But that’s not why I called you here on this muggy day. My purpose is to look at a couple of issues with Gray’s fundraising. The first is the portion of her war chest (obligatory “war chest” reference) that she can’t spend before the primary. The second is how much money this living embodiment of Vermont values has raised from inside the Beltway.
Sen. Bernie Sanders has gone and endorsed Senate President Pro Tem Becca Balint in her bid for U.S. Congress. It’s not technically a violation of the unwritten rule against taking sides in a party primary because Bernie’s technically not a Democrat, but still.
It’s not the first time he’s done this, but it is the most impactful. In 2020 he endorsed David Zuckerman over Rebecca Holcombe in the Democratic gubernatorial primary, but he didn’t do so until July 27. The white smoke wafted up the chimney three weeks earlier this time, which is crucial because mail ballots are already in circulation.
I can only speculate on the why. Is this one last shot in the sub rosa contest of ideas between fiercely independent Bernie and loyal Democrats Leahy and Welch? It certainly reads like a power play — a contest to see who really captures the hearts and minds of Vermonters.
The less Machiavellian reading is simply that Sanders sees Balint as an ideological match, and Lt. Gov. Molly Gray as an unacceptably centrist candidate. My guess is that it’s mostly the latter, and the former is the cherry on top.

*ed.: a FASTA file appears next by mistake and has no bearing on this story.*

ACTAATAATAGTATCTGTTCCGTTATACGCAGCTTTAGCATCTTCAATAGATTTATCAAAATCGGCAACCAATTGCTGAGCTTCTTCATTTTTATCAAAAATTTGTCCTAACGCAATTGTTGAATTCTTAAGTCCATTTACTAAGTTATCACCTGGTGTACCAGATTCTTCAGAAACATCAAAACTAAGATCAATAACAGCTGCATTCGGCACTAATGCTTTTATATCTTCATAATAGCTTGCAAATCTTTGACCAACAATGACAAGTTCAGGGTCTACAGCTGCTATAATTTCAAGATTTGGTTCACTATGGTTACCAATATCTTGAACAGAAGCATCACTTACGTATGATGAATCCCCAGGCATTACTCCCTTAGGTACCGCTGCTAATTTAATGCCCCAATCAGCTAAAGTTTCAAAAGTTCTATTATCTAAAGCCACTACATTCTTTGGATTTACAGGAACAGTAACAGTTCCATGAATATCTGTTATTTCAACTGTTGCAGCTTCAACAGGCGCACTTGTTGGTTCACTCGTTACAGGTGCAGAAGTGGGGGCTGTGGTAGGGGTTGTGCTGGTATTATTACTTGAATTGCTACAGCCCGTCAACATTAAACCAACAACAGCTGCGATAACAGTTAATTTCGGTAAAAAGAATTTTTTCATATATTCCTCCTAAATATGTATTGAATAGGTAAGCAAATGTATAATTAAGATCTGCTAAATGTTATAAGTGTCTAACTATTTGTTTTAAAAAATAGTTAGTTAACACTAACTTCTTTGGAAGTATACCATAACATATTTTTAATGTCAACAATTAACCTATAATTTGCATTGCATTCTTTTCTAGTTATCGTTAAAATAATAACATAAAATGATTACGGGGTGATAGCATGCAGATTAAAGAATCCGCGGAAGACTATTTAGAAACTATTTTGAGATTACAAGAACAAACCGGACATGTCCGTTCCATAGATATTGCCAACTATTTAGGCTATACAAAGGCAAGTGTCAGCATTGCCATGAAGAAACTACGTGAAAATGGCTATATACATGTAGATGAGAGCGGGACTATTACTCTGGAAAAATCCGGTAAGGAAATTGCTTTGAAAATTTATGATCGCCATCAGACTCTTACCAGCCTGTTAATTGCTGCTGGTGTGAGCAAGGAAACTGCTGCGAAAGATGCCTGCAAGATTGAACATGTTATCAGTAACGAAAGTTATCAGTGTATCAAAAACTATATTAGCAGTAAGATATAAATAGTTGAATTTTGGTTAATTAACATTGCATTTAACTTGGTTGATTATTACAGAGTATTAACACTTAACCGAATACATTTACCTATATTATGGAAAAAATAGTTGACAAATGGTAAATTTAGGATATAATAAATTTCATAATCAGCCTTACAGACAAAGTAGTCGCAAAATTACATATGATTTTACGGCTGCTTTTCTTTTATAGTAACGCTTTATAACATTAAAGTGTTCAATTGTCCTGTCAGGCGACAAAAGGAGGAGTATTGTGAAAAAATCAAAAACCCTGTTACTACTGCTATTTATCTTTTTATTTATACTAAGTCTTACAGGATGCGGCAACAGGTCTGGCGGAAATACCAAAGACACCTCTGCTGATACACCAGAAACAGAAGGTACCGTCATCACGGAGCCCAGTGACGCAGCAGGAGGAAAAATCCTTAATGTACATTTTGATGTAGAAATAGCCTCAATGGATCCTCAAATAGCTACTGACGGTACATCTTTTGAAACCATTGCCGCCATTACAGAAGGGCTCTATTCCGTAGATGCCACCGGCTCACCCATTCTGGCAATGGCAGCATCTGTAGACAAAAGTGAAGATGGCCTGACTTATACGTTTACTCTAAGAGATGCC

I don’t think Leahy or Welch will be willing to break the rule for their Chosen One. But I bet they’ll bend it some more by continuing to say nice things about Gray without actually endorsing, and keeping their networks active on her behalf.
That’s a big help, but Bernie’s public support is bigger.
On May 20, VTDigger’s Lola Duffort graced our #vtpoli feeds with an “it’d be funny if it wasn’t true” story about Christina Nolan’s campaign team. Or lack thereof.
Nolan’s campaign doesn’t list a contact person. It hasn’t identified any staffers. It communicates with the media through an anonymous email account with no phone number. The only name officially on board the Nolan Doomcruiser is former governor Jim Douglas, who’s serving as “campaign chair.” Otherwise, nada.